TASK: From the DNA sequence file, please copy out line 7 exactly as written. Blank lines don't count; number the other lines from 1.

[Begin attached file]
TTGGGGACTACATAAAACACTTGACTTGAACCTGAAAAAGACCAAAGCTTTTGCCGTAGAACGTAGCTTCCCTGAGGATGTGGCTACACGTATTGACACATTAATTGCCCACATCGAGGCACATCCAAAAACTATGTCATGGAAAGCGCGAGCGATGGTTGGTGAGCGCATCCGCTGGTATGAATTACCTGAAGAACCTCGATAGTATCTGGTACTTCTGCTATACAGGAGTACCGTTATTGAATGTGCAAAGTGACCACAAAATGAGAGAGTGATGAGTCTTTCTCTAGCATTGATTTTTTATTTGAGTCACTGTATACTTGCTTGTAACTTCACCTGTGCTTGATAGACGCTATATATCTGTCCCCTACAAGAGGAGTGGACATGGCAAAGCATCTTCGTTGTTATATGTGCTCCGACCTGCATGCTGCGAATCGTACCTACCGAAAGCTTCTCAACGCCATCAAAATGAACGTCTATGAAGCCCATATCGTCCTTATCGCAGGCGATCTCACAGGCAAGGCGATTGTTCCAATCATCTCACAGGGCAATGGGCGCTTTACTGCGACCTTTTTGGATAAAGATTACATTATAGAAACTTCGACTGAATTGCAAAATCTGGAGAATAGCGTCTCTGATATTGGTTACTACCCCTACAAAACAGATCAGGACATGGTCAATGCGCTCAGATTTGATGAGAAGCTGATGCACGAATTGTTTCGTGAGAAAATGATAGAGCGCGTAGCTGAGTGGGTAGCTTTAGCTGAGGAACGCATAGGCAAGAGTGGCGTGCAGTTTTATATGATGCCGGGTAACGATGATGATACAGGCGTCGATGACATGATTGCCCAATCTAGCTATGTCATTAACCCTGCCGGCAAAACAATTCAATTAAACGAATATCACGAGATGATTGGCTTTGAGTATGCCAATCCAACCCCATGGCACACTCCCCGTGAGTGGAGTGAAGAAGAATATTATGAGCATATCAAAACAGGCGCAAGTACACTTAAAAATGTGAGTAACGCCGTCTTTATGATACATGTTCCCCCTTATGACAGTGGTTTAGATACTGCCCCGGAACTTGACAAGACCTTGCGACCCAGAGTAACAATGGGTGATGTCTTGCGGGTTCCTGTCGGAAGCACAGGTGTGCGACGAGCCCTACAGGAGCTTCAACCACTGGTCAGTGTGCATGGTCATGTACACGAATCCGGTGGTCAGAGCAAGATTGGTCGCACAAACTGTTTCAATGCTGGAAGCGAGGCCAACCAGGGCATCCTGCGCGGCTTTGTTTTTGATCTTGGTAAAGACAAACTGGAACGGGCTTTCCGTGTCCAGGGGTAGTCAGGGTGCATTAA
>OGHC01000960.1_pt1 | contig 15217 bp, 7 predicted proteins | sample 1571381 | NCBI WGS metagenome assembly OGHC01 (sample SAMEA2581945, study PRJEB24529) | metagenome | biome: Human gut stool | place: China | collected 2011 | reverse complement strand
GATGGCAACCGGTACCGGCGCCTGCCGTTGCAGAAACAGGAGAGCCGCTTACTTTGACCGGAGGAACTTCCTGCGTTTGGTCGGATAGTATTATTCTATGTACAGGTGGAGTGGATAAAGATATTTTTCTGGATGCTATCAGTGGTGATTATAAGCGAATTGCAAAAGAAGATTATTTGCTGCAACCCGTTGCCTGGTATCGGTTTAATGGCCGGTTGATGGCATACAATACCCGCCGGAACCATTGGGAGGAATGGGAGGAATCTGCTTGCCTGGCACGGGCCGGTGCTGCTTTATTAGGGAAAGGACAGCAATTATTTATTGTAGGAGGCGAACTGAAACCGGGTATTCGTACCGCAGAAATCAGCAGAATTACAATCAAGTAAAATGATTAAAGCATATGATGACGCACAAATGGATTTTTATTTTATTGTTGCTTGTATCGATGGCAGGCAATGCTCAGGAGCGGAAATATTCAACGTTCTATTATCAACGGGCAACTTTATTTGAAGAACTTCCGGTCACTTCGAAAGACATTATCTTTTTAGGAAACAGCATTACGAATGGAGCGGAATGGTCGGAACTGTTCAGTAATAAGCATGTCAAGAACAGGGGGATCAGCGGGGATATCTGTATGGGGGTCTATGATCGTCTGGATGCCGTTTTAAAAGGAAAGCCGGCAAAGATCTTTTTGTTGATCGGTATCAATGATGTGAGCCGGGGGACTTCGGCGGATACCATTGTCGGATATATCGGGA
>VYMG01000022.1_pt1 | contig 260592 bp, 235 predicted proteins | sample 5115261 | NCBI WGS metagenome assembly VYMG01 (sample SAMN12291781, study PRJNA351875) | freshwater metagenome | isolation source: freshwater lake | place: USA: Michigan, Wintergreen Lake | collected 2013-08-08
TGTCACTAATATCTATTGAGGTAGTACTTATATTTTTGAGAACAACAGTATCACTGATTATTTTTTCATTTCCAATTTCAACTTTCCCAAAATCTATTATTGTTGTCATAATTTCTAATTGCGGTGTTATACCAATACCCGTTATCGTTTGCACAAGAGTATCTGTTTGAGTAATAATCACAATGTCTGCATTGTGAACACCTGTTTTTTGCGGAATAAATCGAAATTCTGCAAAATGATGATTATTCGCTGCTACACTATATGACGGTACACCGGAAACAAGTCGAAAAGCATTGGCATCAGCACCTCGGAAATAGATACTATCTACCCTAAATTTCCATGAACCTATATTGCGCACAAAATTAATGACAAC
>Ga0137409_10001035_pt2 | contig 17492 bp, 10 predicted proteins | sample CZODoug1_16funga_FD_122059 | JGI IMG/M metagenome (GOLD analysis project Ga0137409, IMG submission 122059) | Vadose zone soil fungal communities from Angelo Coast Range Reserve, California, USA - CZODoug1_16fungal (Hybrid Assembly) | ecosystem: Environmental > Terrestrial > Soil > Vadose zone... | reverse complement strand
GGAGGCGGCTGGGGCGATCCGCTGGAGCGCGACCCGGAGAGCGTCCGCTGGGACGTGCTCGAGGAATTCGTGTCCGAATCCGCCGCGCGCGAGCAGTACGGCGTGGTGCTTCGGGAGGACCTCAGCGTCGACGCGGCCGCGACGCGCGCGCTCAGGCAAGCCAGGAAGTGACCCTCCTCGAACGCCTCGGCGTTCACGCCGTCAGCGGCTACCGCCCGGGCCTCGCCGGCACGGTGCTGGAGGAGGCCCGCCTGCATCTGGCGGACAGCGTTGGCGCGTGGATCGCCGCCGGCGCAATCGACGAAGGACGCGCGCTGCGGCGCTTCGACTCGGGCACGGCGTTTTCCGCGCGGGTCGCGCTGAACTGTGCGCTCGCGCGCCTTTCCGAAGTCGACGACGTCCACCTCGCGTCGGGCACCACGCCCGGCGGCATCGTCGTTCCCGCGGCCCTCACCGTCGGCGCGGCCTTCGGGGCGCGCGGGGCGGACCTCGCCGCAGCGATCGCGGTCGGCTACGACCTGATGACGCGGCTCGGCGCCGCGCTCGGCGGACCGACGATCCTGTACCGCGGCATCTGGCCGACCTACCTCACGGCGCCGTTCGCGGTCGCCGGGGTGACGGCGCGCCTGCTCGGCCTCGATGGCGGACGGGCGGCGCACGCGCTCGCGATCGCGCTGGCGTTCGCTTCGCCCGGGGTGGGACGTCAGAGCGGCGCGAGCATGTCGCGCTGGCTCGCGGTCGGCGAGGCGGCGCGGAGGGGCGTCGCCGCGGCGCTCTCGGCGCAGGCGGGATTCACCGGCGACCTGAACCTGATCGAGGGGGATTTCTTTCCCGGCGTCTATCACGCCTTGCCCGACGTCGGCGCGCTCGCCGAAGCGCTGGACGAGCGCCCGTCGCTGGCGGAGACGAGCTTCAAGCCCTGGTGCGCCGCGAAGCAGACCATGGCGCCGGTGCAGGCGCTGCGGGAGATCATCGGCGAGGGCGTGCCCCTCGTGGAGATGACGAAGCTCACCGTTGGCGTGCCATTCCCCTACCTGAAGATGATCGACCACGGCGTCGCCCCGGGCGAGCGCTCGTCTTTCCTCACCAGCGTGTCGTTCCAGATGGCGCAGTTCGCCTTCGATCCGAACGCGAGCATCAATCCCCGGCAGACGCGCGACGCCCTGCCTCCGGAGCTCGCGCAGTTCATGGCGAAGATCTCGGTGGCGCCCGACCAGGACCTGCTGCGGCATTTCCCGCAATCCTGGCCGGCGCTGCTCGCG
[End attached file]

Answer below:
GGAGGCGGCTGGGGCGATCCGCTGGAGCGCGACCCGGAGAGCGTCCGCTGGGACGTGCTCGAGGAATTCGTGTCCGAATCCGCCGCGCGCGAGCAGTACGGCGTGGTGCTTCGGGAGGACCTCAGCGTCGACGCGGCCGCGACGCGCGCGCTCAGGCAAGCCAGGAAGTGACCCTCCTCGAACGCCTCGGCGTTCACGCCGTCAGCGGCTACCGCCCGGGCCTCGCCGGCACGGTGCTGGAGGAGGCCCGCCTGCATCTGGCGGACAGCGTTGGCGCGTGGATCGCCGCCGGCGCAATCGACGAAGGACGCGCGCTGCGGCGCTTCGACTCGGGCACGGCGTTTTCCGCGCGGGTCGCGCTGAACTGTGCGCTCGCGCGCCTTTCCGAAGTCGACGACGTCCACCTCGCGTCGGGCACCACGCCCGGCGGCATCGTCGTTCCCGCGGCCCTCACCGTCGGCGCGGCCTTCGGGGCGCGCGGGGCGGACCTCGCCGCAGCGATCGCGGTCGGCTACGACCTGATGACGCGGCTCGGCGCCGCGCTCGGCGGACCGACGATCCTGTACCGCGGCATCTGGCCGACCTACCTCACGGCGCCGTTCGCGGTCGCCGGGGTGACGGCGCGCCTGCTCGGCCTCGATGGCGGACGGGCGGCGCACGCGCTCGCGATCGCGCTGGCGTTCGCTTCGCCCGGGGTGGGACGTCAGAGCGGCGCGAGCATGTCGCGCTGGCTCGCGGTCGGCGAGGCGGCGCGGAGGGGCGTCGCCGCGGCGCTCTCGGCGCAGGCGGGATTCACCGGCGACCTGAACCTGATCGAGGGGGATTTCTTTCCCGGCGTCTATCACGCCTTGCCCGACGTCGGCGCGCTCGCCGAAGCGCTGGACGAGCGCCCGTCGCTGGCGGAGACGAGCTTCAAGCCCTGGTGCGCCGCGAAGCAGACCATGGCGCCGGTGCAGGCGCTGCGGGAGATCATCGGCGAGGGCGTGCCCCTCGTGGAGATGACGAAGCTCACCGTTGGCGTGCCATTCCCCTACCTGAAGATGATCGACCACGGCGTCGCCCCGGGCGAGCGCTCGTCTTTCCTCACCAGCGTGTCGTTCCAGATGGCGCAGTTCGCCTTCGATCCGAACGCGAGCATCAATCCCCGGCAGACGCGCGACGCCCTGCCTCCGGAGCTCGCGCAGTTCATGGCGAAGATCTCGGTGGCGCCCGACCAGGACCTGCTGCGGCATTTCCCGCAATCCTGGCCGGCGCTGCTCGCG